Aug 11, 2012

Have camera, will wander


There were only two things planned today: My haircut and taking some pictures of a Bergen still enjoying summer. OK, a vague third plan: Getting off the bus one stop after the usual one.

That last was due to the surprise I gave myself going to the Paul Simon concert last month: The bus stop closest to the concert arena was no longer in use. I had to get off around the next corner and walk back along the fortress walls. That evening I saw bluebells growing right out of those walls, and today I was going to try to get a picture.


As the bus approached my chosen stop, I discovered that a cruise ship had docked and dozens of people were walking towards the town center. I walked in the back gate to the fortress grounds so I could set my own pace since I had a hair appointment. No bluebells growing out of these walls, but I did see another woman with a camera strapped to her wrist: The "meter maid" photographing possible violators. So I waved my camera at her and exchanged a greeting.

We haven't had much of a summer so today's sunshine and mild temperatures were a welcome change of pace—a chance to get another taste of summer before the inevitable end. So I didn't feel like going straight home when I stepped out into the lovely summer air as I left the hair salon. I decided to go see if my favorite little coffee shop by the funicular station was open.

The funicular station itself had a longish line. The girl in the coffee shop told me that she'd seen that line stretch all the way to the end of the block, and that it was mostly due to cruise tourists. I got my double latte with macademia nut syrup to go and as I walked back to the funicular station, ran into a tourist who wanted to walk up to the top of the funicular, the look-out point on Fløien. I told him to just keep going up. He set off at quite the pace. I saw other tourists and idly wondered if one could get lost "just going up". I've made a wrong turn just going down.


I started up various stairs and twisting roads, pacing myself, stopping to take pictures and sip coffee, working up a sweat in the sunshine. I got up to the old fire station and found some actual firemen. I asked one what they were doing, spraying water onto a pond, and learned that they tested their pumps every Saturday morning. I've never walked in this neighborhood at around 11 am on a Saturday, so I didn't know. By the way, firemen are not macho. So said a fireman. They are primarily nurturing, more concerned with saving human lives and team spirit than being the first to enter a burning building. I did kick myself afterwards for not flirting with the guy I talked to.

I continued on my way up the hill, and having finished my coffee, pondered options: More coffee? More walking? I decided to skip coffee, stop walking up and start walking down. The first bit of road was familiar, but with my decision to aim for the neighborhood of the bus station, I ended up on streets I'd never walked before. I became a true tourist.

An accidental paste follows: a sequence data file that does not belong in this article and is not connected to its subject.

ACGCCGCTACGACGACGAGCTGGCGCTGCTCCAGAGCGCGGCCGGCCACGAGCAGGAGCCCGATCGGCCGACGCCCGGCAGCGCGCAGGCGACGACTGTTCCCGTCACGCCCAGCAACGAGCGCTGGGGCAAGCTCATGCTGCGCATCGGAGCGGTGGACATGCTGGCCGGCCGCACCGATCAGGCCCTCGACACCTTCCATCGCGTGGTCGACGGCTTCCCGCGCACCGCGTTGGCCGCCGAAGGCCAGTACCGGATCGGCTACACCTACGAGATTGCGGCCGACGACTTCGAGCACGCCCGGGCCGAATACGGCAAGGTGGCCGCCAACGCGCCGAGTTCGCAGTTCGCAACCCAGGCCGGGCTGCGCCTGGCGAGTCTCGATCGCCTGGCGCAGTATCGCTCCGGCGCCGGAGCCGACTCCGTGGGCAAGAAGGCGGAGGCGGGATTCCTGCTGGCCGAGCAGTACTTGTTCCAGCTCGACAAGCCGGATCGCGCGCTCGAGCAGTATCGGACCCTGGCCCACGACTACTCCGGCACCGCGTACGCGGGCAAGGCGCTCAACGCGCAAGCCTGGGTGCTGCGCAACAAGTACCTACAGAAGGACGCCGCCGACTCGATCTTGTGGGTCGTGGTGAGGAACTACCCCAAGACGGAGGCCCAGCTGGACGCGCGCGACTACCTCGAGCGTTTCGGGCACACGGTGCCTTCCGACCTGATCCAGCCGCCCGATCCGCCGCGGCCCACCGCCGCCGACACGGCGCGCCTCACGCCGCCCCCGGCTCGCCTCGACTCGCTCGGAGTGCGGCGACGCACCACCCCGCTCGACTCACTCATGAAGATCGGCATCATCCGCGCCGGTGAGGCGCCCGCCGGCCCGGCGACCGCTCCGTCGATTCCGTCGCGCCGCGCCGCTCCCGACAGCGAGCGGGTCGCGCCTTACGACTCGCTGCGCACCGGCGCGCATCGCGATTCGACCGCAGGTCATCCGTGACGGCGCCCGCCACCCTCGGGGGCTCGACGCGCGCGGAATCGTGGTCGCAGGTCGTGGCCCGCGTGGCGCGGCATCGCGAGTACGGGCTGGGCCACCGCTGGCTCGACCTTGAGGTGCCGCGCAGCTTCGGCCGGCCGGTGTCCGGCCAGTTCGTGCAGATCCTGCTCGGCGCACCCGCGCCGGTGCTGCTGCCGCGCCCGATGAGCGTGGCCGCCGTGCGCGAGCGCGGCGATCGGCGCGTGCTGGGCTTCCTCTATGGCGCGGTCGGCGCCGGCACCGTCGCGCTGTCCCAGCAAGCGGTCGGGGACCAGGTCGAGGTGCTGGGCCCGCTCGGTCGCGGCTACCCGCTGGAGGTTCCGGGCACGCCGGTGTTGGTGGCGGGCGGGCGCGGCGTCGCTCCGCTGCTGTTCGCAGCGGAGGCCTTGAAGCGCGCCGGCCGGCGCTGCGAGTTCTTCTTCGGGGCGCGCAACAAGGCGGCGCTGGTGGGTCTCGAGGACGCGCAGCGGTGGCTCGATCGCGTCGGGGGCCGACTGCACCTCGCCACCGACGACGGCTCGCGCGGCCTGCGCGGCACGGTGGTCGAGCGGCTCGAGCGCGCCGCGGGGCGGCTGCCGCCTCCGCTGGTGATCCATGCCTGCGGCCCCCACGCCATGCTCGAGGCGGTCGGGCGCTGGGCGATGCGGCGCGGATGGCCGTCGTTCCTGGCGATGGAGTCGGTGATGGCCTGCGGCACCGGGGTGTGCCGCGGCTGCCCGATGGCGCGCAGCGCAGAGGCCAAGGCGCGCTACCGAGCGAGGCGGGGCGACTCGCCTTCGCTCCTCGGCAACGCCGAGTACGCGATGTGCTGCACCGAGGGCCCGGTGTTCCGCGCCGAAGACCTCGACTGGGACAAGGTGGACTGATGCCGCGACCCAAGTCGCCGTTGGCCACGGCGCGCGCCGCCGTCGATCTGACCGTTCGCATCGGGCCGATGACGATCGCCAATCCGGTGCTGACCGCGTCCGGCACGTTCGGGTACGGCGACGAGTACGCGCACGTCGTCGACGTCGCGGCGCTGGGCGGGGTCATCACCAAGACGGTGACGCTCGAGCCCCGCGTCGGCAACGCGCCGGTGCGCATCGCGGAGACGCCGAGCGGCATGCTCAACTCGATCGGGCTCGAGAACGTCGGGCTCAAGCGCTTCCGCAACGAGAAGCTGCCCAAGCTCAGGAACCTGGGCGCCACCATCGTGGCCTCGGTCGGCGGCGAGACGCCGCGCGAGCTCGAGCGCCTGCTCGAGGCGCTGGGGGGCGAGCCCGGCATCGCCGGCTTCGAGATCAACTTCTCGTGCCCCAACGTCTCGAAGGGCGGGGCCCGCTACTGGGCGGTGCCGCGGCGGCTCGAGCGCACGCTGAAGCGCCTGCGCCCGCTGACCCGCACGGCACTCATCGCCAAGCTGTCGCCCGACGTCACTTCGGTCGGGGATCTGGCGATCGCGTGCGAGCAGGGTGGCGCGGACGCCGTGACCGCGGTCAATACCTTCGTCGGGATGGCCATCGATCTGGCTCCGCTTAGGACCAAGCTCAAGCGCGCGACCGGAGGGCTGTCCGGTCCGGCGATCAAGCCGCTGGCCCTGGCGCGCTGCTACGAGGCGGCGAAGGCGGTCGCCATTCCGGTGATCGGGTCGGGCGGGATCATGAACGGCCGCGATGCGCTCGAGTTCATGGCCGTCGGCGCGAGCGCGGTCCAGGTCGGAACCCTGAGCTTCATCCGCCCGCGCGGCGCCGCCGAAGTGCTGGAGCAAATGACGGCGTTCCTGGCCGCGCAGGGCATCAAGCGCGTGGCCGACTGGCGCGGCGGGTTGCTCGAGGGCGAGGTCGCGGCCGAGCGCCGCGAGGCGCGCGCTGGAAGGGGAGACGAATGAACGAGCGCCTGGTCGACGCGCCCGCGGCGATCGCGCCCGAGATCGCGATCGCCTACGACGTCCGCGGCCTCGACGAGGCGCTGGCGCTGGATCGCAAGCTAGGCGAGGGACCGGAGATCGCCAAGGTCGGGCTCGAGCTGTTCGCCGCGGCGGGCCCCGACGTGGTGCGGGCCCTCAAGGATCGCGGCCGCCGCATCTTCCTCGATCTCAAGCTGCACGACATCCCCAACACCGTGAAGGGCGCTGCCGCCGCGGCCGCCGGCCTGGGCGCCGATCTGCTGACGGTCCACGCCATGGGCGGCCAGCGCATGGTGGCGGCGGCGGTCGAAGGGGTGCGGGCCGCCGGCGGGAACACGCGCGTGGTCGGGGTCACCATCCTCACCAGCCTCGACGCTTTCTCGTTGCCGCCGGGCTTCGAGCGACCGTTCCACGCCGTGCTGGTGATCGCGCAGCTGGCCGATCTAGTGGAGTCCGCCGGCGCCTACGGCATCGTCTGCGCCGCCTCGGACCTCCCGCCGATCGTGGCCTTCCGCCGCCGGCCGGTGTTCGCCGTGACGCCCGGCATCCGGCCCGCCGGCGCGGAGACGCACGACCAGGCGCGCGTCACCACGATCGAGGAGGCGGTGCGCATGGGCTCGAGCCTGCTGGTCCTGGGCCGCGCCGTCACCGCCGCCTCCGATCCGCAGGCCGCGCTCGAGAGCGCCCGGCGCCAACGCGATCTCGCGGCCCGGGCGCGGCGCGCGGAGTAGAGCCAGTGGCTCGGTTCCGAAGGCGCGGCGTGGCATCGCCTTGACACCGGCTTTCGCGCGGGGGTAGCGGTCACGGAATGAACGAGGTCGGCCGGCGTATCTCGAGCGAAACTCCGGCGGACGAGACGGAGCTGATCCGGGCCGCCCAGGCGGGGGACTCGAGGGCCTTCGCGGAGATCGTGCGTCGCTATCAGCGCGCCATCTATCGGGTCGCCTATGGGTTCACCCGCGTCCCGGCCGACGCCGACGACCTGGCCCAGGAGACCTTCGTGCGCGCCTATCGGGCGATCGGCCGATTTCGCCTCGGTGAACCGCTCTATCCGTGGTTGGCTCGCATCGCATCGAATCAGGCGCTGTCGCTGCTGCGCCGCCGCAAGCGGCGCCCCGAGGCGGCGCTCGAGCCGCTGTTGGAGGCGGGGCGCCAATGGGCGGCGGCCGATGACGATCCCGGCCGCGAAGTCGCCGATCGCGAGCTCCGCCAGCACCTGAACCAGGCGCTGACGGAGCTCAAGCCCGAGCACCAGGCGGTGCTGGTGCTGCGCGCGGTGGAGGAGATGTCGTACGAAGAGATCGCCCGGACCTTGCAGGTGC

The charm of walking around in Bergen are all the tiny alleys. There's no harm in trying out some of the steps and narrow passages; most are public thoroughfares (man, I haven't seen that word in a while!). I followed my own advice and ended up on some of the crookedest stairs I've yet encountered in Bergen. Sometimes you hit a dead-end walking down some steps, but you usually don't get far before discovering that. These narrow passageways were originally the paths of brooks coming down the mountain, and brooks often have rocks that are pretty good for stepping on so they also became paths. Eventually, the brooks were laid in pipes (Bergen was one of the first cities in Norway to get modern plumbing) and paved over with cobble stones or fitted with stone steps. Here's a hint for you, the tourist: If you see a sign that reads "Ingen gjennomgang", then that alley isn't a through street. The sign means "Not a through passage".


Eventually my wandering in unfamiliar streets came to an end. I passed by the train station and main library to my bus stop and discovered that I had about 20 minutes until my next bus. I browsed bus brochures inside the bus station, and donated money to the Salvation Army. I know they are homophobic and I'm not Christian, but Norway's been changing, resulting in increasing numbers of low-income families that get free groceries from the Salvation Army. I wanted to help buy groceries.


Nice weather makes me more tolerant and generous. Today wasn't the first time sunshine not only lightened my mood, but opened my wallet. At the bus stop, a fellow with the slow voice people who have been substance-abusing for a while have hit me up for money. He was Norwegian. I gave him a largish bill and he was very grateful, even shaking my hand.

I was reminded of the last time the sun shone and I gave money to a beggar: Some Asian-looking grandma with five teeth shook my hand and blessed me several times as a thank you. Like most Norwegians, I am conflicted about whether or not to give money to beggars. We are all told that the government will provide food and shelter for anyone in need and yet we meet more and more individuals down on their luck, hoping for the kindness of strangers. Some are foreigners who spend their summers in Norway, hoping to feed their family at home by holding out a cup.

I stood in the sunshine, clean, well-fed, not going to miss what I had given, and decided that if it is true that we are all one, that everyone else is actually a facet of me, then I hope I've set up some good karma for all my me's—in this lifetime and others. (Or maybe there truly is no "recycling" of souls, like the sticker on this garbage can suggests:)


And as I write this, it dawns on me that I didn't tip the barista. Dang.